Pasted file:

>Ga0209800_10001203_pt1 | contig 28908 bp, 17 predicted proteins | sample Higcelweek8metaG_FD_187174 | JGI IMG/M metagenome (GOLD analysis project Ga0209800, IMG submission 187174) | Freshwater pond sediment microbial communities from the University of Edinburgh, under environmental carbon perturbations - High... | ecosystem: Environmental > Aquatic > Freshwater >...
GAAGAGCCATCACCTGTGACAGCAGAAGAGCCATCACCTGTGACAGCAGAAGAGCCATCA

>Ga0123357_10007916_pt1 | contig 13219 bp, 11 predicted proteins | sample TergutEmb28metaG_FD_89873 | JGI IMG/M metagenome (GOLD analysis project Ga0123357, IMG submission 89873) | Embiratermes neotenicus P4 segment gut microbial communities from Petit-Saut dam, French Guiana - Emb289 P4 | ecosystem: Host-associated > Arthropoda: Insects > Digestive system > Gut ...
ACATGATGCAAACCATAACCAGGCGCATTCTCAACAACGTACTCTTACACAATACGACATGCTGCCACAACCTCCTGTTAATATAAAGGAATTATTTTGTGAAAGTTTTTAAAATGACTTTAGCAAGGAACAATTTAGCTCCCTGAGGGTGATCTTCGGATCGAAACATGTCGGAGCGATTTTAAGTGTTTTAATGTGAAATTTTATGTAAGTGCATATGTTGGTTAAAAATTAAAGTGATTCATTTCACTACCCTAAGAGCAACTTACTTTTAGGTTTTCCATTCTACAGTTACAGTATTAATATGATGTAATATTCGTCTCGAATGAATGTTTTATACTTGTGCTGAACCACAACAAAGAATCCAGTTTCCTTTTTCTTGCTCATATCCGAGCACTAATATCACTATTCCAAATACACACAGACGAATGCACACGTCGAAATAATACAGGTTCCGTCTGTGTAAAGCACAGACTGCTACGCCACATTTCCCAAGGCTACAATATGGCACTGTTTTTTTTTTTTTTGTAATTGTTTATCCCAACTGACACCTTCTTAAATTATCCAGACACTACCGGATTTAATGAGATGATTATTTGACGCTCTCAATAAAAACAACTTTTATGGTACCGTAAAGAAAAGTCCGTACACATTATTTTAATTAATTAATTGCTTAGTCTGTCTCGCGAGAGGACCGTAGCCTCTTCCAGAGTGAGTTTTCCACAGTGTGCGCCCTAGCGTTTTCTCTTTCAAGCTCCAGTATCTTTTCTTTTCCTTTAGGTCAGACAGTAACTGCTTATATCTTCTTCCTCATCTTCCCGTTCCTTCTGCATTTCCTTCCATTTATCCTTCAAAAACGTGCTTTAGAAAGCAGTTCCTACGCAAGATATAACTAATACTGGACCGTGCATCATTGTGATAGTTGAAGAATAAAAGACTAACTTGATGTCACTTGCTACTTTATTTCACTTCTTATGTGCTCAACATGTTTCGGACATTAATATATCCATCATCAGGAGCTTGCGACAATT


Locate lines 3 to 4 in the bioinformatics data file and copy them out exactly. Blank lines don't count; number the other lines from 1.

>Ga0123357_10007916_pt1 | contig 13219 bp, 11 predicted proteins | sample TergutEmb28metaG_FD_89873 | JGI IMG/M metagenome (GOLD analysis project Ga0123357, IMG submission 89873) | Embiratermes neotenicus P4 segment gut microbial communities from Petit-Saut dam, French Guiana - Emb289 P4 | ecosystem: Host-associated > Arthropoda: Insects > Digestive system > Gut ...
ACATGATGCAAACCATAACCAGGCGCATTCTCAACAACGTACTCTTACACAATACGACATGCTGCCACAACCTCCTGTTAATATAAAGGAATTATTTTGTGAAAGTTTTTAAAATGACTTTAGCAAGGAACAATTTAGCTCCCTGAGGGTGATCTTCGGATCGAAACATGTCGGAGCGATTTTAAGTGTTTTAATGTGAAATTTTATGTAAGTGCATATGTTGGTTAAAAATTAAAGTGATTCATTTCACTACCCTAAGAGCAACTTACTTTTAGGTTTTCCATTCTACAGTTACAGTATTAATATGATGTAATATTCGTCTCGAATGAATGTTTTATACTTGTGCTGAACCACAACAAAGAATCCAGTTTCCTTTTTCTTGCTCATATCCGAGCACTAATATCACTATTCCAAATACACACAGACGAATGCACACGTCGAAATAATACAGGTTCCGTCTGTGTAAAGCACAGACTGCTACGCCACATTTCCCAAGGCTACAATATGGCACTGTTTTTTTTTTTTTTGTAATTGTTTATCCCAACTGACACCTTCTTAAATTATCCAGACACTACCGGATTTAATGAGATGATTATTTGACGCTCTCAATAAAAACAACTTTTATGGTACCGTAAAGAAAAGTCCGTACACATTATTTTAATTAATTAATTGCTTAGTCTGTCTCGCGAGAGGACCGTAGCCTCTTCCAGAGTGAGTTTTCCACAGTGTGCGCCCTAGCGTTTTCTCTTTCAAGCTCCAGTATCTTTTCTTTTCCTTTAGGTCAGACAGTAACTGCTTATATCTTCTTCCTCATCTTCCCGTTCCTTCTGCATTTCCTTCCATTTATCCTTCAAAAACGTGCTTTAGAAAGCAGTTCCTACGCAAGATATAACTAATACTGGACCGTGCATCATTGTGATAGTTGAAGAATAAAAGACTAACTTGATGTCACTTGCTACTTTATTTCACTTCTTATGTGCTCAACATGTTTCGGACATTAATATATCCATCATCAGGAGCTTGCGACAATT